Just last week I flew down to the Agenda Trade show. Lots of your favorite companies were down there and we had a great turn out to the annual lunch. A special thanks to Abec 11 and Gorilla Palms for their support.
This week it’s Surf Expo and then onto the King of Kona at Jacksonville. At the end of the month, we’ll be hitting ISPO. ISPO isn’t just big, it’s 14 Agendas! January is one of those month’s where I really wish I had a clone. This year marks my fourth year of attending ISPO. It truly is monumental. Munich is an unreal city with a great vibe.
Besides the amazing number of exhibitors at the Longboard Embassy, it’s the parties and gatherings that are absolutely incredible. Sadly, a publication ban means I can’t really discuss what happens. Actually, that last sentence is not true. But the truth is that it’s the people that make ISPO amazing. We’ll be doing a few features as we lead up to the big event. The fun starts on January 25th. Unfortunately, jet lag is going to be in full effect that day!
We’ll be sending up reports and giving you some unique insights. So keep coming back to the site!
Our January issue is coming off press and ships Friday, January 15th.
The Bayou Battle went down this past weekend, stoking out 17 competing women between the long-distance push race and a full-contact garage race. Kacey Moon impressed the spectators when she swept the podiums with first places in both the LDP and garage race winning $1,000 and an all-expenses-paid trip to the Caribbean!
1. Kacey Moon
2. Amber Burgermeister
1. Kacey Moona
2. Anna O’Neill
3. Candy Dungan
The Bayou Battle female competitors stayed at BOARDLoft, a modern loft sponsored by BOARDLife to help women feel comfortable during the Battle! View 20 second MOV file of the competitors.
The majority of the women racers also competed in Open Qualifiers. Andrea Scheck, Candy Dungan, and Hannah Matetzschk qualified to race open, giving the boys a run for their money. Kacey Moon raced open too, thanks to her qualification from the LDP race.
What about artist collaborations?
Many readers of Concrete Wave are familiar with the Velosolutions pump track in Brooklyn. It’s featured on the cover of our 2016 calendar. The response to these factories of flow has been incredibly positive. I was in Brooklyn back in early December and spent several hours enjoying the track with members from the Shralper’s Union. Thankfully, I won’t have to travel to so far to get my pump track fix. Apparently, Toronto is about to get a pump track in 2016.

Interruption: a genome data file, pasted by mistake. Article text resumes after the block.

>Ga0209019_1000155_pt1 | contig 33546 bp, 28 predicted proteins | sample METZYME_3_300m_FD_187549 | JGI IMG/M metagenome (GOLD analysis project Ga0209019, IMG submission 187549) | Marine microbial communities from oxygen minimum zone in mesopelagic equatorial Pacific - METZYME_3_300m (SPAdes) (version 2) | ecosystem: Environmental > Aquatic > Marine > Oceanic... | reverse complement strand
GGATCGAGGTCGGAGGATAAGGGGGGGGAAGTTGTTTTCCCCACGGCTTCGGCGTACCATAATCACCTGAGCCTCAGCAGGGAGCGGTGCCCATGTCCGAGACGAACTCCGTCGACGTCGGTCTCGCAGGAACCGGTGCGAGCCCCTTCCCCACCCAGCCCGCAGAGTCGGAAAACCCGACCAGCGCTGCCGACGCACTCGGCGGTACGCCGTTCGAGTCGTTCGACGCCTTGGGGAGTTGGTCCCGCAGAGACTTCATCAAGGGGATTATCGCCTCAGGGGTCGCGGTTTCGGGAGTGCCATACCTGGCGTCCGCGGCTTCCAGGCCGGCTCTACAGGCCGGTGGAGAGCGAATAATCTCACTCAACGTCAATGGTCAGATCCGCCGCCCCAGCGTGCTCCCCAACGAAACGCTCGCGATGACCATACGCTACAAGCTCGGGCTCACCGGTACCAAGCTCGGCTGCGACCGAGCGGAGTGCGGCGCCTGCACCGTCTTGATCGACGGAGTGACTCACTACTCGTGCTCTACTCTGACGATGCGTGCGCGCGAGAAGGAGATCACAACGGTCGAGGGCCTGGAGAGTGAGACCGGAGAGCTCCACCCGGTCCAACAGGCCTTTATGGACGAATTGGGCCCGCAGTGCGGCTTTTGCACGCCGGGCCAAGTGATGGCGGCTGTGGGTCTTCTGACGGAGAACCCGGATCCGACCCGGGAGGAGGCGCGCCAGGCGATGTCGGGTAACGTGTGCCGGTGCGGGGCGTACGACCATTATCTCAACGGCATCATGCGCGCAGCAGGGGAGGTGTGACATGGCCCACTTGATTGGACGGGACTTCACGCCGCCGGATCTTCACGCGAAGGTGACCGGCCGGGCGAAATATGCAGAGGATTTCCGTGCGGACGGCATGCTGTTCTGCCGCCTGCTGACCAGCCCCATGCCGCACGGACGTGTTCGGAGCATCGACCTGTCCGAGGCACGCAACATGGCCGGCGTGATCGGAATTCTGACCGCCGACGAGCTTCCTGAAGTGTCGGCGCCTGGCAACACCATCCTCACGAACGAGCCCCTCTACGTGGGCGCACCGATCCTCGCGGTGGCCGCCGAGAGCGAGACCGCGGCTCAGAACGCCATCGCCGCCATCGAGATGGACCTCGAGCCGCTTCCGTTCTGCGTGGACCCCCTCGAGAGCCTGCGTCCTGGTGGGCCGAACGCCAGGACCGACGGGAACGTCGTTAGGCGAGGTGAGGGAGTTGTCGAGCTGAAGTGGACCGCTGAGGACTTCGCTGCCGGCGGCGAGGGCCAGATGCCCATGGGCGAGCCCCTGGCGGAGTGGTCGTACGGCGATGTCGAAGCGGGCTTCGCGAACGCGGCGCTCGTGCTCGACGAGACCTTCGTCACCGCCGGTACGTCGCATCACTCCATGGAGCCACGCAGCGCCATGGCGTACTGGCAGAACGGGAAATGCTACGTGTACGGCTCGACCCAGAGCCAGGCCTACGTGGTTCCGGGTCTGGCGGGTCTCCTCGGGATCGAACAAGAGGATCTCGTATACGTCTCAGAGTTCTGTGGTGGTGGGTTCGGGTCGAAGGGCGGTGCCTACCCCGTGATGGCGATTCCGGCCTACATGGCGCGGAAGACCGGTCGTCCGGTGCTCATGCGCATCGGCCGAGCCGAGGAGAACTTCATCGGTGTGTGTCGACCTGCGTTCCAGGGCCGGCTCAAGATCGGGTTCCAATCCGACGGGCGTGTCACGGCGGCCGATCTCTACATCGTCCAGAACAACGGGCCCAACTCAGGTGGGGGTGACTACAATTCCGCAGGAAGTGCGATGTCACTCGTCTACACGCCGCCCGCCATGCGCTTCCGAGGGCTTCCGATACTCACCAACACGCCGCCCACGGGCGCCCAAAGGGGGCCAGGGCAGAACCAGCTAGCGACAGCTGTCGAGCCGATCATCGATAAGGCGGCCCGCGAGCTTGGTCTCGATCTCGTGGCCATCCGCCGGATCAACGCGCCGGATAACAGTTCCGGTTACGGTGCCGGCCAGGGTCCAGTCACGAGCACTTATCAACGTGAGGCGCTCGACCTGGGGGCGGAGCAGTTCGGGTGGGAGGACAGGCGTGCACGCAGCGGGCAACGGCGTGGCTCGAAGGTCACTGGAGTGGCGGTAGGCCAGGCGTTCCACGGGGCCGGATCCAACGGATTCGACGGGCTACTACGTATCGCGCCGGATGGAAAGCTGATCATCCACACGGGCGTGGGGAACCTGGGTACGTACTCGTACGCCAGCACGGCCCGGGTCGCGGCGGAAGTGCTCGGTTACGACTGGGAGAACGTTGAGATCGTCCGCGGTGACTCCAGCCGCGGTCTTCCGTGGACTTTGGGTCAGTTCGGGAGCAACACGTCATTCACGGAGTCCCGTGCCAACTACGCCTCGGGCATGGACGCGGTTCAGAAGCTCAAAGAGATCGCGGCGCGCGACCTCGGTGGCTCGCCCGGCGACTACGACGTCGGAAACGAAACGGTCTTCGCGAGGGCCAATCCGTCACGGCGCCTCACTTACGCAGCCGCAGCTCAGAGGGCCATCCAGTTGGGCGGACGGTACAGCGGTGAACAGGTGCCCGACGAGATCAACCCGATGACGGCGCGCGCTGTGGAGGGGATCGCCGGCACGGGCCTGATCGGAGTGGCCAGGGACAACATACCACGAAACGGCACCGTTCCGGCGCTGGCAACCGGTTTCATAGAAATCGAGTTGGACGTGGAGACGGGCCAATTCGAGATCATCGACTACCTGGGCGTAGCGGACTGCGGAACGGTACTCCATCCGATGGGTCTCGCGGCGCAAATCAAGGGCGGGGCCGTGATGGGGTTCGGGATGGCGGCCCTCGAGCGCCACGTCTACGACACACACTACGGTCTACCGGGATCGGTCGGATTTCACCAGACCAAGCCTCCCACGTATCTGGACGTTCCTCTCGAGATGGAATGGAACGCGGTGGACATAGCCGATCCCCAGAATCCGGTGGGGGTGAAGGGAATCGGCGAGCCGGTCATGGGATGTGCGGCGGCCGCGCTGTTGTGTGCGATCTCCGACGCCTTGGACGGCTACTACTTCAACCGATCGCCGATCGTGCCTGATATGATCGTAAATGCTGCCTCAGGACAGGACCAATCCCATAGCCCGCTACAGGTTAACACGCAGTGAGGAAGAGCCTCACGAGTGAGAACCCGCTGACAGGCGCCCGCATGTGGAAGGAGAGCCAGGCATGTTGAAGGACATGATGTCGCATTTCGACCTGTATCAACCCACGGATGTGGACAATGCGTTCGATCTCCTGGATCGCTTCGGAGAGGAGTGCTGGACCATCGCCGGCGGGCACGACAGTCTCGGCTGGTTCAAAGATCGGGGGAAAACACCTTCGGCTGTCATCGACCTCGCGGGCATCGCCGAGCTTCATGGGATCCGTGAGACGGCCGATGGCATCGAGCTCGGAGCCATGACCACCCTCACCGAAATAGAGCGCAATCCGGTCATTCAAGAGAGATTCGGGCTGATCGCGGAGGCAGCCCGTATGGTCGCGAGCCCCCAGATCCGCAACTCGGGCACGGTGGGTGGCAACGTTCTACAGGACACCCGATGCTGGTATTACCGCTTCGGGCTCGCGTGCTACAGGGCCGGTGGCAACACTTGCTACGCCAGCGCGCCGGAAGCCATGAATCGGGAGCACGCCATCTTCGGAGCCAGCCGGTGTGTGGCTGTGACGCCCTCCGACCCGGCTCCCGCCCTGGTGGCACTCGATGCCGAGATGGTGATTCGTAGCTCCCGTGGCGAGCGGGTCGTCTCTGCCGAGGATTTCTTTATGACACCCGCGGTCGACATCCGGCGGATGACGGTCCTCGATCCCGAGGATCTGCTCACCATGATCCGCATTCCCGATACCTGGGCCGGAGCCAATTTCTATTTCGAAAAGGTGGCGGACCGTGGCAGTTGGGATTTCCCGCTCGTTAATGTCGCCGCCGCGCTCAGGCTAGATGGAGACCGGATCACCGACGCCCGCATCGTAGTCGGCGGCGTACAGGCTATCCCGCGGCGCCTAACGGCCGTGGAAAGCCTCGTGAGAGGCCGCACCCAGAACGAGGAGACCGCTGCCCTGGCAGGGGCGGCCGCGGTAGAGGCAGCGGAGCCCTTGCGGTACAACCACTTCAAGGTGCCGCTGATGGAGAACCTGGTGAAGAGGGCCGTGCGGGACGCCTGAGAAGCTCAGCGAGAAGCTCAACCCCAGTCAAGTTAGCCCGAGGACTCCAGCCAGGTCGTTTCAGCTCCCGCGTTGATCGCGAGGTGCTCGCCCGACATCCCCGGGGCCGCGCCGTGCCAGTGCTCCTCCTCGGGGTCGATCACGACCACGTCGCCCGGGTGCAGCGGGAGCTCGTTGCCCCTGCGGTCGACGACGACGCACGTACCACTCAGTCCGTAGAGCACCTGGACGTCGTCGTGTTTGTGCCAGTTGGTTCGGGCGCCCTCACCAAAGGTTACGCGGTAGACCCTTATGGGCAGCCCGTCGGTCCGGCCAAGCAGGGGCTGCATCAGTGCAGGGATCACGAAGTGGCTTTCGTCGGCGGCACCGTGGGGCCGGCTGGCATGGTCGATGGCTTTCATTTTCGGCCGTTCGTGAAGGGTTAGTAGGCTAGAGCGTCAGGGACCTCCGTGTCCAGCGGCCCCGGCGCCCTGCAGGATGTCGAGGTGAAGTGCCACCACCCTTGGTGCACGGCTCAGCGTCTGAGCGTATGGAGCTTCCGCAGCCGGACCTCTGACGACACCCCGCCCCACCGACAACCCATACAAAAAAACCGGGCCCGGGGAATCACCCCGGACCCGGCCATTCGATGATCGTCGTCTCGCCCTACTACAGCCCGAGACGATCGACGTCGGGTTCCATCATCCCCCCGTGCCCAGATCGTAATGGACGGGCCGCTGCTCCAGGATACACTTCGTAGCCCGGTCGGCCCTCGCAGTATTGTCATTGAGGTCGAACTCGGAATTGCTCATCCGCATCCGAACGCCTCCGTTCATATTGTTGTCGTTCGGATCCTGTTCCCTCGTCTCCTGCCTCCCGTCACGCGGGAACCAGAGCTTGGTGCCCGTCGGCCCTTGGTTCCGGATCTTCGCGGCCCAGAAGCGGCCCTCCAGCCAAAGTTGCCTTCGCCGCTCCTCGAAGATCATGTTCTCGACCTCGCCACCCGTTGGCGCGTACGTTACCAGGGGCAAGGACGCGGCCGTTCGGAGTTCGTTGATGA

Originally hailing from Switzerland, Velosolutions has now set up a U.S. division. In late December, we met up with Jonathan Strauss and Alon Karpman who head up Velosolutions USA. They’ve set up two pump tracks down in Miami at a local community center. Installed this past year, the tracks have met with a huge amount of success. “The kids are loving the tracks” explains Jonathan. “We start them out and they can barely push. By a few sessions, they are going around the pump track with great confidence.”
I had a chance to chat with a few of the kids and they were absolutely thrilled to be a part of the first program in the USA. There is an entire curriculum built around the pump track. Although the focus has been on children, there are a number of adults who are enjoying the pump track. “We are expanding and we have reached out to a number of community centers” says Jonathan. “We will be expanding things for 2016.”
Besides a curriculum, the tracks will also be the scene for some intense racing via the Skateboard Supercross (Sbsx). The idea is very innovative. Using the pump tracks, skaters will compete against each other in time trials and special events.
Martin Ramos is the owner of Kona Skatepark and host of the 2016 King of Kona Contest.
Martin: The King of Kona morphed from the original National Longboard Skateboard Championships that were held at Kona starting in 1999. By 2002 competitors started using that phrase due to the format of the event. It required skaters to be skilled in both racing and transition skating. It included Street, Pool, banked slalom and a park race. I saw some of the best skateboarding in my life during those events.
By 2005, the event had run its course and as long boarding grew there was more of an emphasis on racing that park riding. Fast forward to 2012 and the event was revived by Cameron Frazier as an alternative to the King of Claremont when the Florida hill became unavailable for a scheduled event.